The designer of two of Sir Thomas Liptons early Cup challengers, as well as hundreds of other beautiful, fast yachts, William Fife III (sometimes referred to as William Fife, Jr.) was born into his trade in his fathers and grandfathers shipyard in Fairlie, Scotland. By the age of 30 he was designing and building noted racing boats for clients who included many Americans and Canadians. With G. L. Watson, Fife dominated the design of large sailing yachts in Britain in the 1890s before Watson turned his attention to the design of steam yachts.
When Sir Thomas Lipton decided to challenge for the Americas Cup in 1899, he chose Fife to draw the lines, though, because Shamrock was metal, another builder constructed her. Potentially fast, she was handicapped, first, by having to be heavily built in order to survive the Atlantic crossing and, second, by Fifes illness at the time of the match. After Lipton came to him again for the 1903 challenger, Fife designed the largest, fastest, and most advanced racing boat then known, Shamrock III. It turned out, however, that Nathanael G. Herreshoff went a long stride farther in producing Reliance.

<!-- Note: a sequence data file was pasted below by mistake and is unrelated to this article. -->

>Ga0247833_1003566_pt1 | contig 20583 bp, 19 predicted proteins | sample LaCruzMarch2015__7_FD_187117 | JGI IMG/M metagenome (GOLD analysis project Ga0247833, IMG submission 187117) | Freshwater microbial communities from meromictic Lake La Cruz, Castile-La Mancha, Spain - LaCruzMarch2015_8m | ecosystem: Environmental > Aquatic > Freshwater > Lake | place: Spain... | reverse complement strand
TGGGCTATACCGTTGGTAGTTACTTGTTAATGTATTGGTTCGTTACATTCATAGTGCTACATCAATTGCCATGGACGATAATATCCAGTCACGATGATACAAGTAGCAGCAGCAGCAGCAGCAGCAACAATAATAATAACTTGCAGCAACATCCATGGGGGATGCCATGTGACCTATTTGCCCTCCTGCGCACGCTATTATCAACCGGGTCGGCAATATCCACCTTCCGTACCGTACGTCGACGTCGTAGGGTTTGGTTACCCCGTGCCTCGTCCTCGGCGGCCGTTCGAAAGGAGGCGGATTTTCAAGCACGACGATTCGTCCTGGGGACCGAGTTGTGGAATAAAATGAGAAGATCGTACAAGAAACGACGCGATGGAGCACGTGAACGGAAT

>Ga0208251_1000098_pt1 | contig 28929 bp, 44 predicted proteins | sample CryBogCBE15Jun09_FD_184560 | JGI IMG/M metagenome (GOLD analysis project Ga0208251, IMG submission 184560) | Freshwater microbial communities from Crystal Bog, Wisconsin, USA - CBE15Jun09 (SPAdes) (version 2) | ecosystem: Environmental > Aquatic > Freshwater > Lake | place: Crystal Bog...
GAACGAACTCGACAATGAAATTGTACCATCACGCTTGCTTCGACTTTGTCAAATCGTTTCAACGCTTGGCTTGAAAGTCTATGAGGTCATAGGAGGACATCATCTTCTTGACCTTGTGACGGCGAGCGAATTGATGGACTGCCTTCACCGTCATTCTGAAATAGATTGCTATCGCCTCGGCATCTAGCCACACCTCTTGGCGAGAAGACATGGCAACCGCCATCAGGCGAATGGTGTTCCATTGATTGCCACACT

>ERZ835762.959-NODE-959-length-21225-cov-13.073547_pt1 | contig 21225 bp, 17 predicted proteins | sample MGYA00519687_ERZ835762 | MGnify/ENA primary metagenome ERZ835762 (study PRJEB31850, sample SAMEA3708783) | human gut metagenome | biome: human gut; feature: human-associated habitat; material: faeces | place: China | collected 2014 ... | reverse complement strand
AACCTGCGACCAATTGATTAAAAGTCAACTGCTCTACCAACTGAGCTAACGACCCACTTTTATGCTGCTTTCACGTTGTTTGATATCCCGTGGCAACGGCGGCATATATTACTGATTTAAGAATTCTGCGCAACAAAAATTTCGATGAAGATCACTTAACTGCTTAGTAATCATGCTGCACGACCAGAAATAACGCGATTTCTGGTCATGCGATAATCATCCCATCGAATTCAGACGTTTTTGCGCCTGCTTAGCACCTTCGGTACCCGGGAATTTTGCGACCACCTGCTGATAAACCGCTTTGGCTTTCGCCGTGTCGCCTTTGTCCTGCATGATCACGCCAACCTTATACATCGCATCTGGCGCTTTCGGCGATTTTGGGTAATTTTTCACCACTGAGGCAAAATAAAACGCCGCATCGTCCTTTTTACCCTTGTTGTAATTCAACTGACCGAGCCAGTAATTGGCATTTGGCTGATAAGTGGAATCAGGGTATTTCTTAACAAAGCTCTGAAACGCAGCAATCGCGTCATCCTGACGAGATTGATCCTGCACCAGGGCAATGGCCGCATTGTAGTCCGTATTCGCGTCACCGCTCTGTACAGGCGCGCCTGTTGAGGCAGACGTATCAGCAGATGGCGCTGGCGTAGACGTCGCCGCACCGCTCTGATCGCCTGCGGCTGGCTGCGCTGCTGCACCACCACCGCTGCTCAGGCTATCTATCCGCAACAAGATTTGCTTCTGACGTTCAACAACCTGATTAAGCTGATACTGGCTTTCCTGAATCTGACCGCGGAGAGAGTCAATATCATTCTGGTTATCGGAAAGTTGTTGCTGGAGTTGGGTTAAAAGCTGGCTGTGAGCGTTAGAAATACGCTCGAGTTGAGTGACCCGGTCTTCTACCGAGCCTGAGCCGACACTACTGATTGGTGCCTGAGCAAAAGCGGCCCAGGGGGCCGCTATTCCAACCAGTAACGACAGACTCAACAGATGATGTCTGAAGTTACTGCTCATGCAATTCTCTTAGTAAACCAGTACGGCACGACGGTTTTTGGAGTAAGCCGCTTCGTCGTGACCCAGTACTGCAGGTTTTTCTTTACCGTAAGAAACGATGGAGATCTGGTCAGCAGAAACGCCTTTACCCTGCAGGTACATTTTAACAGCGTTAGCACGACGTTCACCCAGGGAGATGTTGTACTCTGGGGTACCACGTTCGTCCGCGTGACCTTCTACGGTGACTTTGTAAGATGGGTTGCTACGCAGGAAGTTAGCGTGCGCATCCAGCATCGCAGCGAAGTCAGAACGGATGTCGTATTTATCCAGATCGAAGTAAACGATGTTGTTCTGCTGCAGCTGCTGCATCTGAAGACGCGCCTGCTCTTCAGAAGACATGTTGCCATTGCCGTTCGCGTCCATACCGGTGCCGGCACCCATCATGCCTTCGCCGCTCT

In 1907 it looked, briefly, as if Fife would get another chance at a Cup design, but Liptons negotiations with the New York Yacht Club faltered. When they were resumed in 1912, Charles E. Nicholson had become Britains most prominent yacht designer, and, with Fifes help, he designed Liptons last two Shamrocks.
Although not Americas Cup winners, Fifes Shamrocks and his many other boats, set a standard of excellence for the creation of able, fast boats of remarkable beauty. Long celebrated as one of the best yacht designers in history, his induction in the Americas Cup Hall of Fame places his name on the list of the best designers of Cup yachts.